To answer the question of analyses of big data, the statistical methods used were collected and classified into traditional statistical methods and AI methods. Traditional statistical methods refer to techniques such as non-parametric statistics, χ2 test, Student’s t-test, linear or logistic regression, survival analyses, longitudinal analyses or trajectory modelling.20 21 Among AI methods, heuristics and machine learning were separated and machine learning methods were classified as follows16: Artificial Neural Networks (including Deep Learning), Support Vector Machine, Random Forests, Natural Language Processing, k-Nearest Neighbors and Bayesian models.22 23

For descriptive purposes, we also collected study characteristics (year of publication, impact factor, country of origin of the first author), underlying disease (in RMDs) or specialty (outside RMDs).

Data analysis

Findings were described and then compared between those covering RMDs and those from other medical fields by non-parametric statistics. A comparison of statistical methods used to analyse big data was also performed in subgroups of data sources (clinical vs other sources), using exact Fisher’s test, and the results were considered significant if the p value was below 0.05. Meta-analysis was not appropriate; potential selection bias was not accounted for.

In June 2019, a sensitivity analysis was performed using key words referring specifically to the different rheumatic diseases and to AI methods. This sensitivity analysis aimed to assess the additional number of articles that would be found using additional and more specific key words, without using the papers by extracting data from the relevant papers.

Results

Paper selection and general characteristics

The flow chart of the SLR in the field of RMDs is shown in figure 1. In RMDs, of 567 abstracts, 55 original articles met the inclusion criteria, and we screened 313 additional articles to include 55 articles outside of RMDs. The flow chart of the literature review in other medical fields is provided in online supplementary figure 1.

Figure 1

Flow-chart of the systematic literature review in RMDs.

A general description of the 110 articles is provided in table 1. The mean year of publication was 2014 for the RMDs SLR, with 72% of the articles published between 2013 and 2018 (figure 2); whereas the articles included in the mirror non-RMD review were all published in 2018 or 2019. In the field of RMDs, first authors were mostly from North America (38%), whereas the distribution was homogenous between North America, Europe and Asia outside of RMDs (respectively, 31%, 33% and 34%). More details on the selected articles are provided in online supplementary tables 2 and 3.

Figure 2

Evolution of the number of articles on big data in the field of RMDs.

Table 1

Description of 55 articles on big data in RMDs, and 55 articles for comparison outside RMDs

Among RMDs, the most represented fields were inflammatory joint diseases (N=22, 40%) and osteoarthritis (N=16, 29%); other studies were on gout (N=3, 5%), osteoporosis (N=6, 11%) spine pathology (N=6, 11%) and individual pathologies not pertaining to one of these categories (N=5, 9%). The three most represented diseases were: knee osteoarthritis (N=13, 24%), rheumatoid arthritis (N=12, 22%) and postmenopausal osteoporosis (N=6, 11%).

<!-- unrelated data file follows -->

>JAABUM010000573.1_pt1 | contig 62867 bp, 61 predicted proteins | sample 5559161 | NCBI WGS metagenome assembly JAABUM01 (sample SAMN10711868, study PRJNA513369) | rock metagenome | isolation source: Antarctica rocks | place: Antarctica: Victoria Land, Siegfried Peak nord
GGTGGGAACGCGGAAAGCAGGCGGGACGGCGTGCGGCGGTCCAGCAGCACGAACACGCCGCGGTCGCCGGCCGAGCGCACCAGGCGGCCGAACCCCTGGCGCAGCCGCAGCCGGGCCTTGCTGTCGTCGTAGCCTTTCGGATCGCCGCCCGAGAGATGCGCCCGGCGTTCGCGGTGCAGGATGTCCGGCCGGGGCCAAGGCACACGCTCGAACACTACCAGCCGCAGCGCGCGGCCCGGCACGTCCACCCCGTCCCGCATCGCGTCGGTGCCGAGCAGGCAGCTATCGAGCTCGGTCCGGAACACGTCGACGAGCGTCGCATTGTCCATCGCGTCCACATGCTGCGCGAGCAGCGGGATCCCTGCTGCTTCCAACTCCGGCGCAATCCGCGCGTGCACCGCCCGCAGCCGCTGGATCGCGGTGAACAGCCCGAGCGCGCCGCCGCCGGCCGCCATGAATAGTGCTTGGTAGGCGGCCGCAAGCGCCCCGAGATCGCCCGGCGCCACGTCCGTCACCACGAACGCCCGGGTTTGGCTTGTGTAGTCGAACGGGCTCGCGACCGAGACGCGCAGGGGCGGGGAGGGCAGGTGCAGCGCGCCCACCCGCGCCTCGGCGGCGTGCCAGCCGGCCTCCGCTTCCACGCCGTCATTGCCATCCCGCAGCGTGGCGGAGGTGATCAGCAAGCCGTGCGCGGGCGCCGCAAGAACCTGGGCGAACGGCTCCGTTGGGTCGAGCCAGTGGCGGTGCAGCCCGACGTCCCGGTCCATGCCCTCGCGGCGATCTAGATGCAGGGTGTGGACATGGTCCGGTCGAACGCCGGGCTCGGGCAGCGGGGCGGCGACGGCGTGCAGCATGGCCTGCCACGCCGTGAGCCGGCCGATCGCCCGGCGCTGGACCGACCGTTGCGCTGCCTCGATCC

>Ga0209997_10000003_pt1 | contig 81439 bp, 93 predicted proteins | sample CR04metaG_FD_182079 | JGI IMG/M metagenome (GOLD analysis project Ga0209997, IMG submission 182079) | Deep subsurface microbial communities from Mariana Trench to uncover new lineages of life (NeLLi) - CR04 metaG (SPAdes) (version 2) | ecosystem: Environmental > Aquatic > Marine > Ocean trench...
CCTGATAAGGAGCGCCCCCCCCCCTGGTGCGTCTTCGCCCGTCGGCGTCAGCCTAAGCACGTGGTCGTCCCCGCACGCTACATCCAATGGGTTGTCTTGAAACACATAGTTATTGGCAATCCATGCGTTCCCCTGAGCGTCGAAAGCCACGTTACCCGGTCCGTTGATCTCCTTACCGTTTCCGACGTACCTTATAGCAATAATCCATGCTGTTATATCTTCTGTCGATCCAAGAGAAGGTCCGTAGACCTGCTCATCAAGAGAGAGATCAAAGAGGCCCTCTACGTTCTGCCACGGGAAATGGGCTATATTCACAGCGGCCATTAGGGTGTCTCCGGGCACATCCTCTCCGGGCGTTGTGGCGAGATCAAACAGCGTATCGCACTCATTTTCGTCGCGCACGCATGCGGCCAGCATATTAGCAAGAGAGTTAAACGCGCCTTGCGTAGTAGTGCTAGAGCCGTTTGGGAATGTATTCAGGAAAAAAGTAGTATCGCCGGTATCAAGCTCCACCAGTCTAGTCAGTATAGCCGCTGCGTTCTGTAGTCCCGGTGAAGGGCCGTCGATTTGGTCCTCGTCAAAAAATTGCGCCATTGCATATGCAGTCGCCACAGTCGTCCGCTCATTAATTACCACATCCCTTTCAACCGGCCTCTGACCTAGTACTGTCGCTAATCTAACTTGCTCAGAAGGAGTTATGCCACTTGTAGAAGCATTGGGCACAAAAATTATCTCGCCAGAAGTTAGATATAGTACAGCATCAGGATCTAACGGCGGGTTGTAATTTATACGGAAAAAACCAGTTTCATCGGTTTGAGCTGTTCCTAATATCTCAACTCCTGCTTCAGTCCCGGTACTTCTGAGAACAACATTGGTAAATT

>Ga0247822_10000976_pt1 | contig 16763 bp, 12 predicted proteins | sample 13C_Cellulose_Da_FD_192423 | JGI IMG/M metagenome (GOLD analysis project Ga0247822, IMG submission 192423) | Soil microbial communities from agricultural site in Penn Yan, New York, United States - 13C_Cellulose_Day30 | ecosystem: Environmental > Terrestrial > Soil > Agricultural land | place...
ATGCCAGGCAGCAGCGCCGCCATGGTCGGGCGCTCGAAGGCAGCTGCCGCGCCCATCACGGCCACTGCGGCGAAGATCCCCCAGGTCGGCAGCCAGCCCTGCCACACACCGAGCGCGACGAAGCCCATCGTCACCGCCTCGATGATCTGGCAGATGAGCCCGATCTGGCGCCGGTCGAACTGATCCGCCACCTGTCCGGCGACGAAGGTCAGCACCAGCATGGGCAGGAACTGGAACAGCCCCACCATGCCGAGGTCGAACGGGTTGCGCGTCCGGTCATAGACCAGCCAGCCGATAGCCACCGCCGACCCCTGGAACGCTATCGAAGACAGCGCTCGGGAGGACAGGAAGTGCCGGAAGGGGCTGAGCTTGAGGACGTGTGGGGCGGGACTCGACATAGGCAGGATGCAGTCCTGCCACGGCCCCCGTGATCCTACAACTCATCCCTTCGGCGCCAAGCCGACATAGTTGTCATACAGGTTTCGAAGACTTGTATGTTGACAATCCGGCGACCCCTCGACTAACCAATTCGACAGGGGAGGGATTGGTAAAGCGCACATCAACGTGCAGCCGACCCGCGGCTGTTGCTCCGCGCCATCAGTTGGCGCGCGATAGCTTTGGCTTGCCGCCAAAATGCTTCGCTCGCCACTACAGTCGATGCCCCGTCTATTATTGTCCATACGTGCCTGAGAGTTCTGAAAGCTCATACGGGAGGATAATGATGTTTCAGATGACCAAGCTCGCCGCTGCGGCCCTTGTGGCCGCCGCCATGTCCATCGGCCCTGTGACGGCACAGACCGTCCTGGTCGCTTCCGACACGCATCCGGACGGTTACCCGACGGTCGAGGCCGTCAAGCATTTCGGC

Outside of RMDs, the most represented medical fields were: oncology (N=14, 25%), neurology (N=8, 15%), infectious diseases (N=6, 11%), ophthalmology (N=5, 9%) and psychiatry (N=5, 9%). More details are provided in table 2.

Table 2

Description of the diseases in RMDs and other medical fields

Definition of big data

Only two articles in the field of RMDs (4%) and seven articles out of the field of RMDs (13%) mentioned a clear definition of big data (table 1). Overall, 53 articles in RMDs (96%) provided a number of units of observation, and 15 (27%) provided a number of data points, whereas outside of RMDs, 52 articles (95%) provided a number of units of observation and 26 (47%) a number of data points. The mean number of data points was 746 million (2000–5 billion) in RMDs, and 9.1 billion (range 100 000–200 billion) outside of RMDs. Even if the mean number of units of observation in the SLR and in the mirror review was higher than 1 million, small numbers of units of observation were also observed; however, they corresponded to imaging data, which actually provided a huge number of data points (eg, five CT-scans in RMDs provide more than 26 million data points).24

Sources of big data

In RMDs, big data were mostly obtained from clinical data sources (N=6, 47%), whereas outside of RMDs, the distribution was quite homogenous between clinical, biological and imaging sources (respectively, 31%, 31% and 29%): table 1.

Statistics and AI

The methods used to analyse big data are reported in table 3. Both traditional and AI methods were used to analyse big data. In RMDs, 30 (55%) articles used traditional analysis methods and 10 (18%) articles used AI methods, while outside RMDs 35 (63%) articles used traditional analysis methods and 8 (15%) articles used AI methods. Of note, some articles used both methods (respectively, 15 (27%) and 12 (22%) articles). Within and outside of the field of RMDs, AI methods were used respectively in 45 (82%) and 47 articles (85%), and consisted of machine learning methods respectively in 98% and 100% of the articles. In both reviews, the most used machine learning method was Artificial Neural Network (N=20 in RMDs and 24 out of RMDs; respectively 44% and 51% of AI articles). Overall, four RMDs and three non-RMDs articles did not describe the kind of AI method which was used to analyse big data, which represents respectively 9% and 6% of AI articles. Usual statistical methods were exclusively used in 10 articles (18%) in the SLR and eight articles (15%) in the mirror review; respectively, 11 (20%) and 15 (27%) articles reported regression methods.